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Feline Diabetes 101

Veterinarians estimate that around 2% of domestic cats will develop feline diabetes in their lifetimes. Though that may seem relatively rare, certain factors and pre-existing health conditions can greatly increase your pet’s risk.

Whether you want to take steps to prevent diabetes as your kitty ages or you are learning to safely manage this condition, knowledge is power! Here’s what pet parents need to know about promoting healthy blood glucose in cats. 

feline diabetes tabby catWhat is feline diabetes?

Diabetes mellitus is a disease of the pancreas that prevents the body from properly producing or responding to the hormone insulin. Insulin is responsible for regulating the absorption of sugar, or glucose. 

Like us, our cats rely on glucose for energy. Diabetic kitties aren’t able to break down and use glucose effectively, so their bodies will resort to burning fat and protein instead. If left untreated, the stress that this places on your cat’s body can lead to weakness, nerve damage, and even death. 

What are the signs and symptoms of diabetes in cats?

Because diabetes prevents cats from processing glucose, their bodies have no choice but to seek out other sources of energy and eliminate sugars in other ways. Pet parents should watch out for:

  • Excessive urination
  • Sticky, concentrated urine
  • Increased thirst 
  • Muscle weakness
  • Lethargy
  • Weight loss despite an increased appetite 

Risk Factors

Unlike Type I diabetes, which is present from birth, Type II diabetes develops over time. Particular health conditions and genetic factors can predispose kitties to diabetes, especially as they get older. Be mindful of cats who are:

  • Neutered males
  • Over the age of seven
  • Have existing kidney issues
  • Experience thyroid problems
  • Are prescribed corticosteroids 

The most salient risk factor for feline diabetes, however, is obesity. Overweight cats are much more likely to become insulinfeline diabetes gray cat resistant than their svelte counterparts.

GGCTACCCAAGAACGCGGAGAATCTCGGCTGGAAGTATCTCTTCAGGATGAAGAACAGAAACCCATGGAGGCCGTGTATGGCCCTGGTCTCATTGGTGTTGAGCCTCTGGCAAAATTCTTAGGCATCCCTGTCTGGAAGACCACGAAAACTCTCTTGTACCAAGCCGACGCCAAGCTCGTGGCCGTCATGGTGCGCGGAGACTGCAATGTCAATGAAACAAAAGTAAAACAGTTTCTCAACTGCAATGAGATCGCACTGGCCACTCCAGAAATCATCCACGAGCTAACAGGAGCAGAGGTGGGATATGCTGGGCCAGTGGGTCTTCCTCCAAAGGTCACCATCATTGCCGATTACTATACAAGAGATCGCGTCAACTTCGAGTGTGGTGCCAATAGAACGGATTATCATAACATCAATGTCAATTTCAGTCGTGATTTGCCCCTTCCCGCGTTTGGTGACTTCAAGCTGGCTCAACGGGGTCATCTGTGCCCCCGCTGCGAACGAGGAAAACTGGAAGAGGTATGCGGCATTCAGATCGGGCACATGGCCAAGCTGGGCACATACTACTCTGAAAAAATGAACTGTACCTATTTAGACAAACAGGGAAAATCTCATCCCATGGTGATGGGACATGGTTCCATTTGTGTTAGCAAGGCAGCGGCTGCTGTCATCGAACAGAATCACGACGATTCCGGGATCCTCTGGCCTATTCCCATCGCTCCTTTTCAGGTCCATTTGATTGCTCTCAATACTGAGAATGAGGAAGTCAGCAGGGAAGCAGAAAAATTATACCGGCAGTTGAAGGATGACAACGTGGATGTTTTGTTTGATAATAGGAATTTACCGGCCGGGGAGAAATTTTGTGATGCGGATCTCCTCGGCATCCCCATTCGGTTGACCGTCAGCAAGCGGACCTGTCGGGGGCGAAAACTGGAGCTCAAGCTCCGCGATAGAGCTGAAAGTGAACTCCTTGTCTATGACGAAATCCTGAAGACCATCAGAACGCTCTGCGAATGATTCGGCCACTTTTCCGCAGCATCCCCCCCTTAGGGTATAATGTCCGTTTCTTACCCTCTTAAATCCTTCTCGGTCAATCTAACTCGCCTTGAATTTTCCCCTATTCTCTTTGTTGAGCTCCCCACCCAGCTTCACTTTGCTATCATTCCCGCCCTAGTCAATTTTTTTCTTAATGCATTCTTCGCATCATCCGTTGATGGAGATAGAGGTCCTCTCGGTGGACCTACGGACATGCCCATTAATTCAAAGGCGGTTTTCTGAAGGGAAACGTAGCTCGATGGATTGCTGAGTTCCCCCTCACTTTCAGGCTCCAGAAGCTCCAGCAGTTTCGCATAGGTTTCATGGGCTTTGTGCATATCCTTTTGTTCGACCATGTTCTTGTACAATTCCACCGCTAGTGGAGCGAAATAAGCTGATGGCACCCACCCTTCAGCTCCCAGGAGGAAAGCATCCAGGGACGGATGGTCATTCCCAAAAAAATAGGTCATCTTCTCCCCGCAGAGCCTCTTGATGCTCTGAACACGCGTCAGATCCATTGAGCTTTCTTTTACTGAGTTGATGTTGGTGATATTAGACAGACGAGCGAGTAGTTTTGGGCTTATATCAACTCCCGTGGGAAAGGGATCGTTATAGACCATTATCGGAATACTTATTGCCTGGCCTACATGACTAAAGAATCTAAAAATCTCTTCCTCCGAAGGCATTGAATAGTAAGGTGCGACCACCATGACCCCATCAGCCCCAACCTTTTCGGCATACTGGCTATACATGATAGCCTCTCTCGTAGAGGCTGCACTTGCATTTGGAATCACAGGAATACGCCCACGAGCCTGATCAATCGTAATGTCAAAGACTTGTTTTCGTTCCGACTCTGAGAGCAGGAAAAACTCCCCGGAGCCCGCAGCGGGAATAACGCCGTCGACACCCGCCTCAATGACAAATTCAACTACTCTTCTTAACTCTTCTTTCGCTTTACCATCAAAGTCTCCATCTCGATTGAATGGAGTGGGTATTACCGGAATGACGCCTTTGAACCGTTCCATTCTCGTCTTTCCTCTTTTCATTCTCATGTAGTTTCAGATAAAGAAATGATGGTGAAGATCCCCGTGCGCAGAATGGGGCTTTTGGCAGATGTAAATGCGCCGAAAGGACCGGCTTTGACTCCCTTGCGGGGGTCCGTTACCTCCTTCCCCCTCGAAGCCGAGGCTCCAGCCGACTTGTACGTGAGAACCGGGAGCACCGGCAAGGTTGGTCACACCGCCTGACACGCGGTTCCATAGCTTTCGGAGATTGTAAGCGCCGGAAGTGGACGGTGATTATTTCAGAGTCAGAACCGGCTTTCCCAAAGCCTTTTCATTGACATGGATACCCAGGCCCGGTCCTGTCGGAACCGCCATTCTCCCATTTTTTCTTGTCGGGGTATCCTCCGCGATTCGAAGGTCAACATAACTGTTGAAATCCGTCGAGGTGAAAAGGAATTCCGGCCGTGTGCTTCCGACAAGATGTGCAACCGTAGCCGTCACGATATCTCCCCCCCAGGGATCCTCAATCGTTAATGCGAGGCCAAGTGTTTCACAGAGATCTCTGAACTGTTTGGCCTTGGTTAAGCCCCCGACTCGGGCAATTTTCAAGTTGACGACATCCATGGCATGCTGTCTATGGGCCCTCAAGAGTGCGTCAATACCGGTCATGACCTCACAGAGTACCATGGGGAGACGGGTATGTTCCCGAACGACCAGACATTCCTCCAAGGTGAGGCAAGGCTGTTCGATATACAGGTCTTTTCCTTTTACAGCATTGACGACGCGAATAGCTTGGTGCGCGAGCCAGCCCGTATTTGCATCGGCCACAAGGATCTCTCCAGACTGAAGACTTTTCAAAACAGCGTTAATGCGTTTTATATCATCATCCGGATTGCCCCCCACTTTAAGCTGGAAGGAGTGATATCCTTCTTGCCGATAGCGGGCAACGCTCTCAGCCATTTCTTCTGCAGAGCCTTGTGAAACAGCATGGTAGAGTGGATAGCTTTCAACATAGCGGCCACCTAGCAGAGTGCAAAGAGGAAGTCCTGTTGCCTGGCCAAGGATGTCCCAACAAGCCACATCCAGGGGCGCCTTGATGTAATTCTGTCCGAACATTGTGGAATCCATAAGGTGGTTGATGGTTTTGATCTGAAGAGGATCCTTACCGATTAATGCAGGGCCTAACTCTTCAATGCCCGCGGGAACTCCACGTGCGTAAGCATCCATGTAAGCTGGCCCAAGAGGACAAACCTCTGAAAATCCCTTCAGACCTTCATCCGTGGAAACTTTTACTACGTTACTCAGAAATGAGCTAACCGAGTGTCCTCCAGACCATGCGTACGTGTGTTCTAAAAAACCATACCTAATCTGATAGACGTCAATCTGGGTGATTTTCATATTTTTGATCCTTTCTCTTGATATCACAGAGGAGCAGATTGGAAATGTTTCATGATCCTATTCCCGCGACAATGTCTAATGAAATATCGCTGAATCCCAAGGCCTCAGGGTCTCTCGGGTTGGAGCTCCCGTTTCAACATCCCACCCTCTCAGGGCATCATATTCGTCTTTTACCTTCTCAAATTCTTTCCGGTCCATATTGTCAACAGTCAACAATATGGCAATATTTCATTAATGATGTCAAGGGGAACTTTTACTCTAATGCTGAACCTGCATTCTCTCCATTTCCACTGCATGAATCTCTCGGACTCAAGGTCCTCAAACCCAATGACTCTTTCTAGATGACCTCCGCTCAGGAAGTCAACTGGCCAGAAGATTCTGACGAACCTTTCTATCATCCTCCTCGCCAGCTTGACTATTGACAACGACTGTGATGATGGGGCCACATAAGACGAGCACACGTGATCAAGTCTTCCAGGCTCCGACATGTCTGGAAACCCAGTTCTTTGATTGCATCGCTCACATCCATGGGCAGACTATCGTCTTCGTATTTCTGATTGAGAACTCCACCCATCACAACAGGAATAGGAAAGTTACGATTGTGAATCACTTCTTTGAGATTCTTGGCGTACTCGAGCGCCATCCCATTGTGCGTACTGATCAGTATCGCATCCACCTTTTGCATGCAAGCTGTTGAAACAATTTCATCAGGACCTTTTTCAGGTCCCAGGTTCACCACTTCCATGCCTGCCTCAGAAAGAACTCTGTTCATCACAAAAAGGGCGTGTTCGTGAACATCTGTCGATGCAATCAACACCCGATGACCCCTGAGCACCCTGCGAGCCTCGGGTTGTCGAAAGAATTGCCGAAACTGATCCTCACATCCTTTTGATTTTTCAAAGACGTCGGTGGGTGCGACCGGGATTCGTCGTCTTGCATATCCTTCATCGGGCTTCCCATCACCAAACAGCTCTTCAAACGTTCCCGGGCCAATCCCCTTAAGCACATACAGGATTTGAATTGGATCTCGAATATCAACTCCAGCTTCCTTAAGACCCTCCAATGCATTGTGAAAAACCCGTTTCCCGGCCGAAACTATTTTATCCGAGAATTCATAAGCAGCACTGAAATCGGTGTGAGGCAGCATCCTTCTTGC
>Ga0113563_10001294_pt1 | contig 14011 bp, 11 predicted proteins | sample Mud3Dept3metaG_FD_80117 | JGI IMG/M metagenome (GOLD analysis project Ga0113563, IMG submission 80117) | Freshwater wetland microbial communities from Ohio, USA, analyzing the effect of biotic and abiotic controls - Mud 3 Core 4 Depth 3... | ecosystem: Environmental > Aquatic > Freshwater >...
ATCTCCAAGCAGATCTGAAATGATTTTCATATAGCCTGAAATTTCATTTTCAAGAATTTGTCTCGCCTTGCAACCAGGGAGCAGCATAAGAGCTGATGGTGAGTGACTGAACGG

Interestingly as many as 90% of people with overweight kitties incorrectly believe their pet is a normal weight. When in doubt, talk to your vet about your cat’s body condition score. The importance of prevention can’t be overstated when it comes to diabetes, so don’t lose time making necessary changes to your pet’s diet and exercise regimen.

How is feline diabetes treated?

There is no cure for feline diabetes, but the prognosis is good for kitties who get proper treatment. 

Your vet will examine your cat to diagnose diabetes and recommend the right course of action. Generally, the goals of treatment are to stabilize your pet’s blood glucose, reach a healthy weight, and promote a good quality of life. 

Early, effective intervention can even help some cats achieve remission. 

Caring for a Diabetic Cat

Many cats with diabetes require close monitoring of their weight and blood glucose levels. Your vet may prescribe dietary changes or routine insulin injections to help your cat regulate sugar more effectively.

Pet parents of diabetic kitties have to pay close attention to signs of low or high blood sugar, like changes in thirst and appetite, lethargy, and confusion. Dysregulated blood glucose can cause long-term damage to your cat’s nerves and organs.  If your cat is behaving unusually, see your vet right away. 

Our cats depend on us to follow their prescribed treatment plan. With great care and close monitoring, many kitties can manage diabetes to lead full, happy lives.